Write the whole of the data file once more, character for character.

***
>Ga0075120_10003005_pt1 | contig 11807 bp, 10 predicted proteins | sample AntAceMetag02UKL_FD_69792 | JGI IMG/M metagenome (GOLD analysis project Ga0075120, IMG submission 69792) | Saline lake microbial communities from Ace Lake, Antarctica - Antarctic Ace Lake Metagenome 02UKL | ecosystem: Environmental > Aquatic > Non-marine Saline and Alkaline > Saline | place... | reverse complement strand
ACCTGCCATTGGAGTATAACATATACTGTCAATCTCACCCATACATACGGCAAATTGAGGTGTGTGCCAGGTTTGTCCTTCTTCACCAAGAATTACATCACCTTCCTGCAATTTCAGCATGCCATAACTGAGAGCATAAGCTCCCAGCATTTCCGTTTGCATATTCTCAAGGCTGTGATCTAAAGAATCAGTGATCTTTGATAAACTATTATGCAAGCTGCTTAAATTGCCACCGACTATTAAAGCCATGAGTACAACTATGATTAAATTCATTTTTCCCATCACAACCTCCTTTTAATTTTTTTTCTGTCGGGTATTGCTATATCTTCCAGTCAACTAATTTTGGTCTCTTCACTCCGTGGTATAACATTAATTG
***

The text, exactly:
>Ga0075120_10003005_pt1 | contig 11807 bp, 10 predicted proteins | sample AntAceMetag02UKL_FD_69792 | JGI IMG/M metagenome (GOLD analysis project Ga0075120, IMG submission 69792) | Saline lake microbial communities from Ace Lake, Antarctica - Antarctic Ace Lake Metagenome 02UKL | ecosystem: Environmental > Aquatic > Non-marine Saline and Alkaline > Saline | place... | reverse complement strand
ACCTGCCATTGGAGTATAACATATACTGTCAATCTCACCCATACATACGGCAAATTGAGGTGTGTGCCAGGTTTGTCCTTCTTCACCAAGAATTACATCACCTTCCTGCAATTTCAGCATGCCATAACTGAGAGCATAAGCTCCCAGCATTTCCGTTTGCATATTCTCAAGGCTGTGATCTAAAGAATCAGTGATCTTTGATAAACTATTATGCAAGCTGCTTAAATTGCCACCGACTATTAAAGCCATGAGTACAACTATGATTAAATTCATTTTTCCCATCACAACCTCCTTTTAATTTTTTTTCTGTCGGGTATTGCTATATCTTCCAGTCAACTAATTTTGGTCTCTTCACTCCGTGGTATAACATTAATTG